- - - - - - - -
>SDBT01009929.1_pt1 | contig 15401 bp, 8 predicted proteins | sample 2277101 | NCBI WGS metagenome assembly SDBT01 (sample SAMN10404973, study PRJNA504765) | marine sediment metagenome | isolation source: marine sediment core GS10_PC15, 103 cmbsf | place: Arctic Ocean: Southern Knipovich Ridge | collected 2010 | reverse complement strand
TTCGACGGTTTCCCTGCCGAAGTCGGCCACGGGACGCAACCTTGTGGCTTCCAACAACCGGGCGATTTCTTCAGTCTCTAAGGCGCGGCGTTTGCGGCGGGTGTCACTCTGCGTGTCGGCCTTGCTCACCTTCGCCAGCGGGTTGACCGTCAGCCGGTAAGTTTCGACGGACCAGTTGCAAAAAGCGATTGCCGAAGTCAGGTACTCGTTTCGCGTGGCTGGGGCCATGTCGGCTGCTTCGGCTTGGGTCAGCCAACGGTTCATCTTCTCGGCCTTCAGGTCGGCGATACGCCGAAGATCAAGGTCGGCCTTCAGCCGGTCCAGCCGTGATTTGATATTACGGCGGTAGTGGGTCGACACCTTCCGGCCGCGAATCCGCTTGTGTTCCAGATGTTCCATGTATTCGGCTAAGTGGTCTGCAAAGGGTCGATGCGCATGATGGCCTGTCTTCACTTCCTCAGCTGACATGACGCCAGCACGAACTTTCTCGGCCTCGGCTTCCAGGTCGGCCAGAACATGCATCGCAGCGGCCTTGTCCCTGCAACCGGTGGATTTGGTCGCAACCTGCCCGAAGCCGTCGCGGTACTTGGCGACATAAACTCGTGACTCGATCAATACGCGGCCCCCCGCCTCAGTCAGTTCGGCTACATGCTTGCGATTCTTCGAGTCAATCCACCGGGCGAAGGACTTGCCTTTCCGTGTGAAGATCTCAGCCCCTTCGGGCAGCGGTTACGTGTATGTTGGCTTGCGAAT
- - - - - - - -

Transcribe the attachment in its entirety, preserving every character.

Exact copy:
>SDBT01009929.1_pt1 | contig 15401 bp, 8 predicted proteins | sample 2277101 | NCBI WGS metagenome assembly SDBT01 (sample SAMN10404973, study PRJNA504765) | marine sediment metagenome | isolation source: marine sediment core GS10_PC15, 103 cmbsf | place: Arctic Ocean: Southern Knipovich Ridge | collected 2010 | reverse complement strand
TTCGACGGTTTCCCTGCCGAAGTCGGCCACGGGACGCAACCTTGTGGCTTCCAACAACCGGGCGATTTCTTCAGTCTCTAAGGCGCGGCGTTTGCGGCGGGTGTCACTCTGCGTGTCGGCCTTGCTCACCTTCGCCAGCGGGTTGACCGTCAGCCGGTAAGTTTCGACGGACCAGTTGCAAAAAGCGATTGCCGAAGTCAGGTACTCGTTTCGCGTGGCTGGGGCCATGTCGGCTGCTTCGGCTTGGGTCAGCCAACGGTTCATCTTCTCGGCCTTCAGGTCGGCGATACGCCGAAGATCAAGGTCGGCCTTCAGCCGGTCCAGCCGTGATTTGATATTACGGCGGTAGTGGGTCGACACCTTCCGGCCGCGAATCCGCTTGTGTTCCAGATGTTCCATGTATTCGGCTAAGTGGTCTGCAAAGGGTCGATGCGCATGATGGCCTGTCTTCACTTCCTCAGCTGACATGACGCCAGCACGAACTTTCTCGGCCTCGGCTTCCAGGTCGGCCAGAACATGCATCGCAGCGGCCTTGTCCCTGCAACCGGTGGATTTGGTCGCAACCTGCCCGAAGCCGTCGCGGTACTTGGCGACATAAACTCGTGACTCGATCAATACGCGGCCCCCCGCCTCAGTCAGTTCGGCTACATGCTTGCGATTCTTCGAGTCAATCCACCGGGCGAAGGACTTGCCTTTCCGTGTGAAGATCTCAGCCCCTTCGGGCAGCGGTTACGTGTATGTTGGCTTGCGAAT